Saturday, October 23, 2010

23 October 2010 Everyone’s war or no one’s

The Way We Treat Our Troops


Published: October 22, 2010

“You can only hope that the very preliminary peace efforts in Afghanistan bear fruit before long. But for evidence that the United States is letting its claim to greatness, and even common decency, slip through its fingers, all you need to do is look at the way we treat our own troops.

The idea that the United States is at war and hardly any of its citizens are paying attention to the terrible burden being shouldered by its men and women in uniform is beyond appalling.

We can get fired up about Lady Gaga and the Tea Party crackpots. We’re into fantasy football, the baseball playoffs and our obsessively narcissistic tweets. But American soldiers fighting and dying in a foreign land? That is such a yawn.

I would bring back the draft in a heartbeat. Then you wouldn’t have these wars that last a lifetime. And you wouldn’t get mind-bending tragedies like the death of Sgt. First Class Lance Vogeler, a 29-year-old who was killed a few weeks ago while serving in the Army in his 12th combat tour. That’s right, his 12th — four in Iraq and eight in Afghanistan…”

“Women will begin serving on four U.S. submarines in December 2011, the U.S. Navy announced Thursday.

Twenty-four are in training to be the first women to serve aboard U.S. submarines, the Navy's Submarine Group 10 said in a statement. The subs on which they will deploy are the USS Wyoming and USS Georgia, both homeported in Kings Bay, Georgia, and the USS Ohio and USS Maine, homeported in Bangor, Washington…”

U.S. military to experiment with unmanned helicopters

The U.S. military is hoping to use remote-controlled helicopters like these, shown in January 2010, for supply delivery.

Faced with increasing casualties from roadside bombs in Afghanistan, the U.S. military will experiment with remote-controlled, unmanned helicopters to deliver supplies to remote outposts, the U.S. Navy said…

Cassi Creek:

The ugly truth in Bob Herbert’s column should infuriate all Americans, not just the people at the sharp and dirty end of the stick.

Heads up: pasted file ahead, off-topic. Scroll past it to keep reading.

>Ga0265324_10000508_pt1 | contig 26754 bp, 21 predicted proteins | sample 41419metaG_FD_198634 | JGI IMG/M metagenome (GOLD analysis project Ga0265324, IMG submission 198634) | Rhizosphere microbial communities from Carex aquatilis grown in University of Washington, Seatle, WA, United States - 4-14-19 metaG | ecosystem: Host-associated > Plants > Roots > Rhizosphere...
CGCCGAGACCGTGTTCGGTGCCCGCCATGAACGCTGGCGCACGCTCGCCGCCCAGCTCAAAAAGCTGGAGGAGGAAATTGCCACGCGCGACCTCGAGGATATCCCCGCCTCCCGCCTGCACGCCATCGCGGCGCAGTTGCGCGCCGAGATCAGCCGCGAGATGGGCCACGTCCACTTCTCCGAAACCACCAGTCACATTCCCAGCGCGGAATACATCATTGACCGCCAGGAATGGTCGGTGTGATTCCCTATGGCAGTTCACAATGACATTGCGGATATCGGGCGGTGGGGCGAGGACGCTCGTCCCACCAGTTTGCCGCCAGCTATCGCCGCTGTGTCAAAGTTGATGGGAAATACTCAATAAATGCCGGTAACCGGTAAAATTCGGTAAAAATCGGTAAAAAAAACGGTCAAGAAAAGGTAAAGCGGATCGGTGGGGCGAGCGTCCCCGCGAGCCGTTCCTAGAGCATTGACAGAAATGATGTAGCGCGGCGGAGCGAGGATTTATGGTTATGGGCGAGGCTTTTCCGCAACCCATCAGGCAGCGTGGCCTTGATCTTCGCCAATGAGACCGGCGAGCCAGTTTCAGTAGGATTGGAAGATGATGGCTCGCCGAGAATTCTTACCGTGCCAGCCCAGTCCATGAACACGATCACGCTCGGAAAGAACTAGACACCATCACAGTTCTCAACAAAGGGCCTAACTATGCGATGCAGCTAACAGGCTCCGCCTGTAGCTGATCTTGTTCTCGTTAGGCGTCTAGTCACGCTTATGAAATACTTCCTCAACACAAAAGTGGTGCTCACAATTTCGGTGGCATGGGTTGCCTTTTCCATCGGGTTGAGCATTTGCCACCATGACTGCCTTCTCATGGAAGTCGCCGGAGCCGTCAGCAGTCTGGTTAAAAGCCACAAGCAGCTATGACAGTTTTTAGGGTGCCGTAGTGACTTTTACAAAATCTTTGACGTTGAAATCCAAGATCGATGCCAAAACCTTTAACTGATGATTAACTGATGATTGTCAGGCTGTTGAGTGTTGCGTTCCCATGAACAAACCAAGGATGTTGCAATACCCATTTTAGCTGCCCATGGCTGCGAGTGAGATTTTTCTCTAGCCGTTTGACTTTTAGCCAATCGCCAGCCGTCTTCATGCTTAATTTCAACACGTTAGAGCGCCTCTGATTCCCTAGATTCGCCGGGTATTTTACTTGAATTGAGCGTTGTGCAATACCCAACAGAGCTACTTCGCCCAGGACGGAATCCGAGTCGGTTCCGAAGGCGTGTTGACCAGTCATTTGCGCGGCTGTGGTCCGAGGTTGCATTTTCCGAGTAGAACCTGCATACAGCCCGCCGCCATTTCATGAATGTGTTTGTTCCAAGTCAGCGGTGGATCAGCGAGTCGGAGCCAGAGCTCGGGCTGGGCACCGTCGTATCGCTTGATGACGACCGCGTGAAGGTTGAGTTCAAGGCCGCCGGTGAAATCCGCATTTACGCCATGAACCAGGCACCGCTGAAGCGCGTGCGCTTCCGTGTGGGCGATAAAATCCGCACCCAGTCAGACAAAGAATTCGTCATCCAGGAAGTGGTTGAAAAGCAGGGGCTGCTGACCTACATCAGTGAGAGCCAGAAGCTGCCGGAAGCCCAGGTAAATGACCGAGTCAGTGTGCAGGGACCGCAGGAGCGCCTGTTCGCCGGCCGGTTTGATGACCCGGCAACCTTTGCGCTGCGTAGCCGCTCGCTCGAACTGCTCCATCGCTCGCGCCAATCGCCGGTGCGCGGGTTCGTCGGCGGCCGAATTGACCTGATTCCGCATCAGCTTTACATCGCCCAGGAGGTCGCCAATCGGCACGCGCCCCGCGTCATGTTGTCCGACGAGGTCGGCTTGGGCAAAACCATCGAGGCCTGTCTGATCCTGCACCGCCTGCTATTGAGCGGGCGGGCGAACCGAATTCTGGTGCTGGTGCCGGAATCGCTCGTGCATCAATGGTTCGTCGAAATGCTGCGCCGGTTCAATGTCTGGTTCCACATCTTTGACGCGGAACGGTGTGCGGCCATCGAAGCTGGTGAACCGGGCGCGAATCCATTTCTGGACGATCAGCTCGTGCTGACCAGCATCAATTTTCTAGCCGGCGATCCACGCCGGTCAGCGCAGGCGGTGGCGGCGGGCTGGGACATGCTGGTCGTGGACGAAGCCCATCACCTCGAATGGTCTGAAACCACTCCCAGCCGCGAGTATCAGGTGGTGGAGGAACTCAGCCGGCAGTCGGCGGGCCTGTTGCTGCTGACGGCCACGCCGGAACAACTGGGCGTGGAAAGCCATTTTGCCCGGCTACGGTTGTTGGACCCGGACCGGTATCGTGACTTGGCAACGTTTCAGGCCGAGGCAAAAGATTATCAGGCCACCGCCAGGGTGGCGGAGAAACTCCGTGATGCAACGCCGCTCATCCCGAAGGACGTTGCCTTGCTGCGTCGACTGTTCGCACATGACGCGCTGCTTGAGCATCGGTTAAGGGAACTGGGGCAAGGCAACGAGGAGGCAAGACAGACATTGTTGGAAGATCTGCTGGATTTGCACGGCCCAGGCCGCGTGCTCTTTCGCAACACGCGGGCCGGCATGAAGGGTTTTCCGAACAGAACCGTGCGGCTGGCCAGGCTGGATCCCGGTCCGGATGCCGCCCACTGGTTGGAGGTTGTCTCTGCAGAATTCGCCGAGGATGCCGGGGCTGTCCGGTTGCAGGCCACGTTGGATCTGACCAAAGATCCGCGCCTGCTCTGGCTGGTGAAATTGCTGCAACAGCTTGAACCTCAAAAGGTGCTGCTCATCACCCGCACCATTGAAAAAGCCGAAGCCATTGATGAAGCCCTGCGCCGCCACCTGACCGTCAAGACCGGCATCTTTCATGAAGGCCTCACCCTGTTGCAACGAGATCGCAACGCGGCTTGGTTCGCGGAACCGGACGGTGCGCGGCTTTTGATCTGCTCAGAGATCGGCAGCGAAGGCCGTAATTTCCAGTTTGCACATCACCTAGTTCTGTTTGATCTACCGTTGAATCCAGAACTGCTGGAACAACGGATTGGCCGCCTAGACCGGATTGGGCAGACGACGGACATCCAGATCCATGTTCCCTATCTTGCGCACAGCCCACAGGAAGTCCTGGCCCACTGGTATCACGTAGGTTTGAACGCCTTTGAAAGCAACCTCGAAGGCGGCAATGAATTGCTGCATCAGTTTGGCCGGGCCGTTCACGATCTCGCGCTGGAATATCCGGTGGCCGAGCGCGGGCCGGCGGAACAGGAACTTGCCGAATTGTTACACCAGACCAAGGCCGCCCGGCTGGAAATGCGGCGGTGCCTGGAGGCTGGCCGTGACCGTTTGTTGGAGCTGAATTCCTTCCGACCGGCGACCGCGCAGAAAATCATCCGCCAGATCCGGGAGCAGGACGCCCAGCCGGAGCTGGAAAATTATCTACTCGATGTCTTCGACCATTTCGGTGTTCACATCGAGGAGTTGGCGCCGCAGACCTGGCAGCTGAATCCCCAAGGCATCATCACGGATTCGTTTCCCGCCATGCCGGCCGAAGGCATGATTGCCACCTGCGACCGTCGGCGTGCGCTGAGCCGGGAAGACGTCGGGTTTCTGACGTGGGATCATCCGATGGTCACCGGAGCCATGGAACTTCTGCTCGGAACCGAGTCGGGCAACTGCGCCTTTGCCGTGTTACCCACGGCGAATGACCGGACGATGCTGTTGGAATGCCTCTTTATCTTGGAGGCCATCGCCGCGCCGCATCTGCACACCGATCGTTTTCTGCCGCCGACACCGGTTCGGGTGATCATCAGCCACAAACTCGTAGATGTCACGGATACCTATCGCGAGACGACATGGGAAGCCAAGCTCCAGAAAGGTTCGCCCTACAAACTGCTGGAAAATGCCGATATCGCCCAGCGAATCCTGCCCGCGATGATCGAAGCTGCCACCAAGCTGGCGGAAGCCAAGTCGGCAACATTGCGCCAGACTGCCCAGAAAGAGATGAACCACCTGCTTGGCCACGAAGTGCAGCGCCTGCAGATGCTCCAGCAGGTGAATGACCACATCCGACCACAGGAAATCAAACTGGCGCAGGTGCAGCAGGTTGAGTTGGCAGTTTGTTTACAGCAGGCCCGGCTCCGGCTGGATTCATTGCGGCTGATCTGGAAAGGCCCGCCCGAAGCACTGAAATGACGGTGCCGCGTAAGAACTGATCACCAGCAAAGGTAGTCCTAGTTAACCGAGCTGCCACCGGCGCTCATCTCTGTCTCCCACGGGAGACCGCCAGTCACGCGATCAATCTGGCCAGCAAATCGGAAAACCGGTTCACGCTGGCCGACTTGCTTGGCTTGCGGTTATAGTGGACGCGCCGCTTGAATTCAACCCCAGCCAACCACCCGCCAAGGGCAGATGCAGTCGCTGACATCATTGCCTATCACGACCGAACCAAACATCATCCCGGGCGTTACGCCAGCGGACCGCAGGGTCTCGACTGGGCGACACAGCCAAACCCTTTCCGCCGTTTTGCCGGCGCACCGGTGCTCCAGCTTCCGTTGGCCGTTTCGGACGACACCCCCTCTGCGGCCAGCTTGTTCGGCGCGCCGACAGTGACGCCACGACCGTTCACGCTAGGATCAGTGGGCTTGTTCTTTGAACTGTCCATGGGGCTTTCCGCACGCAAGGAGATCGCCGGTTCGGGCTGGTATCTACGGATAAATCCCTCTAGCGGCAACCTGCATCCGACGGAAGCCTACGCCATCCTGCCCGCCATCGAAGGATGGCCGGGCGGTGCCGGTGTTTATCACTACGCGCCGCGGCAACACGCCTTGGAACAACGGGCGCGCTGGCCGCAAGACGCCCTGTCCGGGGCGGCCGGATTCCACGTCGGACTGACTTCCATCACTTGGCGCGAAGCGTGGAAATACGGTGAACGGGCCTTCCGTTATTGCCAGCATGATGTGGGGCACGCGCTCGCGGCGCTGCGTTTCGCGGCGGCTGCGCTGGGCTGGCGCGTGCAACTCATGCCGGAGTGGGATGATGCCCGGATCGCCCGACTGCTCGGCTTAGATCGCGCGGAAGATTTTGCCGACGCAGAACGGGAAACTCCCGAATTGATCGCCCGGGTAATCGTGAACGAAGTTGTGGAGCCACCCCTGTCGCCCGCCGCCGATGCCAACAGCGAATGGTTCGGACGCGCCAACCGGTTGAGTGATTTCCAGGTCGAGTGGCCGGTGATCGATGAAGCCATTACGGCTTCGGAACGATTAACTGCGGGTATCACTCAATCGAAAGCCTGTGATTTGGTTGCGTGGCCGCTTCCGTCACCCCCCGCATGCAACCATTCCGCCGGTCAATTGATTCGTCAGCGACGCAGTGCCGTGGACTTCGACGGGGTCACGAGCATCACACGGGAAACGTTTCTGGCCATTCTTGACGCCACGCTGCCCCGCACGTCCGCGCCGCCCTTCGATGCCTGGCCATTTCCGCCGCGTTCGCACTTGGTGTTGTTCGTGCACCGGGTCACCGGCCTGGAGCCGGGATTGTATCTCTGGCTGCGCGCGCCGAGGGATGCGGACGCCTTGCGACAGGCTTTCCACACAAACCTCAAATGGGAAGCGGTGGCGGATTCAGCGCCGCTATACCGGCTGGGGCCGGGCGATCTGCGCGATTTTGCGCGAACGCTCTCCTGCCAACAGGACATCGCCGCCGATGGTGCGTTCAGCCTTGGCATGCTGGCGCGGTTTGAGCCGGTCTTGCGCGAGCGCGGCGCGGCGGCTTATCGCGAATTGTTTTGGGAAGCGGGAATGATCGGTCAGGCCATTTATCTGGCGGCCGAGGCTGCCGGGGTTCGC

American armed forces currently are made up of less than 1% of our total population. Yet this thin line of troops, ships, and aircraft is expected to actively wage two wars in two different theaters of operations while maintaining the ability to support diplomacy by projection of military power around the world.

Herbert, a Vietnam veteran is actively supporting a resumption of the draft that fed manpower to the military in our nation’s past. He’s calling for a fair administration this time. That would mean no exemptions for political families, no exemptions for religion, for daddy’s money, or for anything that those unwilling to serve can convince an easily-bought Congress to exclude.

I’m willing to go along with Herbert’s call for resumption of the draft. If we can’t justify using our citizens to fight a war, then our presence in that war is highly suspect. If we can’t field troops who actually know why they are engaged in a war, then we have likely been duped into supporting yet another war for profits.

No soldier should have been subjected to 12 tours in our current wars. While I’m aware of the arguments for an all-volunteer military, draftees can be effectively trained for most combat-related jobs and for almost all logistics and support jobs that the military defines. We won WWII with a mostly-draftee army, navy, and Marine Corps. Vietnam was fought by draftees who filled the dirty positions and let the Officers and senior NCOs get the ticket-punching tours out of the way so that they could advance in rank and skills. We’re using “private contractors” at immense and unjustifiable costs to do the jobs we no longer wish to pay soldiers to do. We can save quite a lot of money in the military budget if we resume the use of soldiers for those jobs we currently pay agencies like Blackwater/Xe to perform.

Of course the private contractors will complain. War profiteers always do when the money dries up under public scrutiny. Let them complain. They can join up and serve the nation in uniform, or remain in uniform, if they are honestly committed to national security.

In the meantime, Congress needs to address increasing the size and compensation of our military. It needs to increase the funding for PTSD screening and treatment, the funding for TBI screening and treatment. Congress needs to address the problem of combat veterans returning home to no jobs, no income, no health care, and no homes. If the only choice for a soldier who’s contract is up is between re-enlisting and/or becoming homeless and jobless. Then the return to another combat tour seems less threatening than it should.

The use of female naval officers in submarines is going to generate some close scrutiny. While I have no doubt as to their commitment and ability to qualify in submarines, the reality of submarine duty may be another matter. It presents some unique logistics challenges to staffing that are being dodged by putting three female officers in each crew. That pattern will allow them to share berthing spaces jokingly called a stateroom. Toilet and shower facilities will need to be segregated or regulated by time. The solutions currently available on surface warships are not necessarily available in the tightly defined submarines. The integration of enlisted crew still remains to be solved.

One such extension of forces is the use of unmanned helicopters for logistics flights. We’re working toward developing a robot force of aircraft. For the most part it is becoming tactically and technologically feasible. We may be graduating to a new level of technology races within the major militaries. From space race to robot race, the programs are underway and under evaluation.

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